Index Variance Spreads

One use of variance swaps is to trade the spread of volatility between two indices --> 2 main categories:


1. Relative value volatility trades: variance of one index at unwarranted premium/discount to another index

2. "Volatility-beta" trades: long variance on higher beta index and short variance on well-correlated lower beta index

- net long volatility, particularly as vol increases


--> short variance leg hedges out some/all of negative carry if volatility remains at prevailing levels

--> spread trade may to some degree cancel the extra cost of IV-RV premium


In a low market volatility regime --> compression of volatility spreads across stocks and indices. 

Index volatilities will probably diverge in a rising volatility market --> opportunity for volatility spread trades.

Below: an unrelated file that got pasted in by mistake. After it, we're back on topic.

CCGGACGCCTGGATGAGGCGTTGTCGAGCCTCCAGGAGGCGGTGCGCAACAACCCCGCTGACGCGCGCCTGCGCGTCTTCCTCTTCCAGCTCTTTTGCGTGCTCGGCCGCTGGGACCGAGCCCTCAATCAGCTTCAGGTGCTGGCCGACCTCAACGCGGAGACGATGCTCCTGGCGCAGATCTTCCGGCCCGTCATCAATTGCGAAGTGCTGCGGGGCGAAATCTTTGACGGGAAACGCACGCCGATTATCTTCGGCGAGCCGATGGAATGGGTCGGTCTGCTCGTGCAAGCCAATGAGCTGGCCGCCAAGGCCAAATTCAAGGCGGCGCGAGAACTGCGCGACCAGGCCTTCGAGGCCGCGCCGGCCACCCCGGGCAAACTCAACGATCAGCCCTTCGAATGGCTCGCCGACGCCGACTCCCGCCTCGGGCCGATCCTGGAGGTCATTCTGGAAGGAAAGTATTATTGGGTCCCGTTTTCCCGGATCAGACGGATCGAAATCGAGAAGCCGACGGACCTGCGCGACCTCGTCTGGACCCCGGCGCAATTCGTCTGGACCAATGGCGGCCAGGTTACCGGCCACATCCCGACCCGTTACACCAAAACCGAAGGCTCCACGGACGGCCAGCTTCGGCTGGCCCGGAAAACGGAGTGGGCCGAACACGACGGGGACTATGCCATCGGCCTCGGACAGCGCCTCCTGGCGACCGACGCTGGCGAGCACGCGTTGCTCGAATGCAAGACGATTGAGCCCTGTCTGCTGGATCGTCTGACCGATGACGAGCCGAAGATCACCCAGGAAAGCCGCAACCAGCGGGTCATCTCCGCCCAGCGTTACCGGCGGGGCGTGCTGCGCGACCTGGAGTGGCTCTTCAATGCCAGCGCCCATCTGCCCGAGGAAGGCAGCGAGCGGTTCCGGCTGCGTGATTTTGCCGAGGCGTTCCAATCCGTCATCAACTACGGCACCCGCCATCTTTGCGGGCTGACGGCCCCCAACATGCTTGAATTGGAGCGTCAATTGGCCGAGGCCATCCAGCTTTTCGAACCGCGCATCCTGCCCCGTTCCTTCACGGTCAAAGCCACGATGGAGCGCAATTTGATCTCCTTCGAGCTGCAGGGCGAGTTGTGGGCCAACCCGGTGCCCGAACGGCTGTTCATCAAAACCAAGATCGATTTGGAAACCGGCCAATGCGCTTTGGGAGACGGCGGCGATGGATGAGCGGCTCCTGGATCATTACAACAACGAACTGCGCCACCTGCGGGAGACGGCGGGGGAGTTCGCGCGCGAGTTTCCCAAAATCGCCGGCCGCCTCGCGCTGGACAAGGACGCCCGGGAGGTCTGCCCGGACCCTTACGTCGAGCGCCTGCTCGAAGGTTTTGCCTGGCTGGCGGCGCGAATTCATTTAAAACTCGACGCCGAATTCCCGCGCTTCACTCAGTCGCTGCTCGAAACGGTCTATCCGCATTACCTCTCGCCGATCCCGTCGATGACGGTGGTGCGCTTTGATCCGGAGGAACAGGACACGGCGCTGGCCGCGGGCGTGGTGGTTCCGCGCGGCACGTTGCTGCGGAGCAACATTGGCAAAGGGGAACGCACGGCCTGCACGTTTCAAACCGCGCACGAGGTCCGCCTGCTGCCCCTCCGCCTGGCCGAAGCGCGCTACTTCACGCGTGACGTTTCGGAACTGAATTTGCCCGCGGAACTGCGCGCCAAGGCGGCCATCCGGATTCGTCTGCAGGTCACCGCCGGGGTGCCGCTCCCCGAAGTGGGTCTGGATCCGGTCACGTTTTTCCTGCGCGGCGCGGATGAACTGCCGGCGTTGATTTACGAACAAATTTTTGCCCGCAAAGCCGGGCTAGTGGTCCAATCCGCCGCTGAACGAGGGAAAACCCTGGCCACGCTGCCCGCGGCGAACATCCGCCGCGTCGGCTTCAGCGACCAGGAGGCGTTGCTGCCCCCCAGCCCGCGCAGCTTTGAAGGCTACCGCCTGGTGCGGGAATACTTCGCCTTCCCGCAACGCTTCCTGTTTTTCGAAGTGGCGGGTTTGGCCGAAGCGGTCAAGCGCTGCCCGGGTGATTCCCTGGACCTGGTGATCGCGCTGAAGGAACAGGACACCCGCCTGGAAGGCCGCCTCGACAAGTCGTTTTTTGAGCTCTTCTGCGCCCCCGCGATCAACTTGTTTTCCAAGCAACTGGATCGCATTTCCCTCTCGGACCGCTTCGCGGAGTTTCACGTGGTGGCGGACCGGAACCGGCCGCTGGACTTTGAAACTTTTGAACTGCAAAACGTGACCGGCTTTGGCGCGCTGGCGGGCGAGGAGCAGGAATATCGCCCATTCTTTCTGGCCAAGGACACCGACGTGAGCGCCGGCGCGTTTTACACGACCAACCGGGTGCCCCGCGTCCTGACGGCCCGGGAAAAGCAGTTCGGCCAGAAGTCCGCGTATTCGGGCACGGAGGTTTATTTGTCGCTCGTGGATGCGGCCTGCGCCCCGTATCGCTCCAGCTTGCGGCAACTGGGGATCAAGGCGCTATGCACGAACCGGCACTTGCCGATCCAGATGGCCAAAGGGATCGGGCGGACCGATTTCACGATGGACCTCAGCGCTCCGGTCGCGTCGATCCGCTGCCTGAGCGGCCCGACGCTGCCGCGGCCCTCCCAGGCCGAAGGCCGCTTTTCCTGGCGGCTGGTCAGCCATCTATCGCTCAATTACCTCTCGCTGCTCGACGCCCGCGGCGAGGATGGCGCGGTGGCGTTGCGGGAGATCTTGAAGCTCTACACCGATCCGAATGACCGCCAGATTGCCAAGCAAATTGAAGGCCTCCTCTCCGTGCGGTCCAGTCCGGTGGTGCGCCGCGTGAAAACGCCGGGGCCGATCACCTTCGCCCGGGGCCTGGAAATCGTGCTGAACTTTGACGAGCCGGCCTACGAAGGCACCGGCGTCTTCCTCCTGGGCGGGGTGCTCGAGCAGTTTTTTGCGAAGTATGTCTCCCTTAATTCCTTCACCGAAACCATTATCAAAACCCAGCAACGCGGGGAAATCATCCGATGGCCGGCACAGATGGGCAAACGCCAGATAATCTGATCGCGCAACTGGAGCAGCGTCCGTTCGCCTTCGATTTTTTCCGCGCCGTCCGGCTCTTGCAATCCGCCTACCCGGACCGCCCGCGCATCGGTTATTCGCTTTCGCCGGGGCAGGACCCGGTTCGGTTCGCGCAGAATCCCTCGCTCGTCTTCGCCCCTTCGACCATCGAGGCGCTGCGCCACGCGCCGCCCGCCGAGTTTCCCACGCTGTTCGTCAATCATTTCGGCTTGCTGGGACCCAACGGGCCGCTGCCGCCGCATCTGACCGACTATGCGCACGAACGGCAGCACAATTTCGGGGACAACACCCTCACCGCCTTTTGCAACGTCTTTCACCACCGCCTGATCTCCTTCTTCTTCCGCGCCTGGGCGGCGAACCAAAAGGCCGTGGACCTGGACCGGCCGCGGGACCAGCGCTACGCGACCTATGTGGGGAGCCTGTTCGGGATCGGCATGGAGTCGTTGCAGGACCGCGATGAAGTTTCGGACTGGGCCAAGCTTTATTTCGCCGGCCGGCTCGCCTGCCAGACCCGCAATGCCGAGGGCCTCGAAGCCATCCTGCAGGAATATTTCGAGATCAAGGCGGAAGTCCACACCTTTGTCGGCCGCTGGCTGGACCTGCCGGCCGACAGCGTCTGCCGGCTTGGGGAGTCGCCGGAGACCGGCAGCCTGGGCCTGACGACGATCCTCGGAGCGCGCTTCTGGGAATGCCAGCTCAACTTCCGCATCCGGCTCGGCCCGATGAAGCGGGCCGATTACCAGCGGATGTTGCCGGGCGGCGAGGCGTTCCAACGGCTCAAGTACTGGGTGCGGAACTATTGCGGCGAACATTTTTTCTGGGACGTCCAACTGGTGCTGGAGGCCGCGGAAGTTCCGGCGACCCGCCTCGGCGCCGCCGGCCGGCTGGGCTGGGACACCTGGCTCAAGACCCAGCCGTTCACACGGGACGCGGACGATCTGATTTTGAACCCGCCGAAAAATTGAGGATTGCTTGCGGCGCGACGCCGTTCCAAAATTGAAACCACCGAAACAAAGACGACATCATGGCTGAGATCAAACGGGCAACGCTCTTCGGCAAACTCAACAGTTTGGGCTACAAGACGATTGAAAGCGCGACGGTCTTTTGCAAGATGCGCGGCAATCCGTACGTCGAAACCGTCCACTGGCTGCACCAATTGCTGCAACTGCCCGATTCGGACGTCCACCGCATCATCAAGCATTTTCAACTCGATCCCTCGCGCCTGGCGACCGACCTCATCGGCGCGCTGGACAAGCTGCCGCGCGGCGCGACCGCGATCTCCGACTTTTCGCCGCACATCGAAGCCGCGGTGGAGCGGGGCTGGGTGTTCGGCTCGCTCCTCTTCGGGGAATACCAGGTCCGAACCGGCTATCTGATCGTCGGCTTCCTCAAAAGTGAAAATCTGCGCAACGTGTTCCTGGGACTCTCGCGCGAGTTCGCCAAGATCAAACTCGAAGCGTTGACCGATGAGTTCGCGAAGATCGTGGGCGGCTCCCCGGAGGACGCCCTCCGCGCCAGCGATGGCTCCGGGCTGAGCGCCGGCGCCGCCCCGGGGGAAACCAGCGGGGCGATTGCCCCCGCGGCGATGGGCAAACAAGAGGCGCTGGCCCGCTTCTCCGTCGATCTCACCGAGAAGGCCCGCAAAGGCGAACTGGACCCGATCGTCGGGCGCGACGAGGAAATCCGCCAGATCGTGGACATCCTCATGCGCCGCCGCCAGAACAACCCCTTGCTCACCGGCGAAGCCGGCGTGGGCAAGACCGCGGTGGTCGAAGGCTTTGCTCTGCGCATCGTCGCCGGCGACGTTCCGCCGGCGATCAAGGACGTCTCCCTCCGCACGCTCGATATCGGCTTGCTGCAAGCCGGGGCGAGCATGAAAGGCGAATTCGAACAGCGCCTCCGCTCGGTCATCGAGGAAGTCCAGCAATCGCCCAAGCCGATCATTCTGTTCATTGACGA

A volatility-beta trade does not attempt to directly measure the relative value between index volatilities. 

It attempts to get a long vol exposure, but additionally using a correlated index with lower beta to mitigate the carry. 

Indices with a low correlation between their realised volatilities are therefore not considered as a direct volatility-beta trade. 



Some indices have local "regime-changes" as their composition or behaviour of the members changes. 

Example: NASDAQ 

- 2000-2001: very high volatility index realising over 50% volatility

- Dot-com bubble --> many companies in the index have "matured"

- 2005-2006: much more like other developed market indices realising 10-20% volatility

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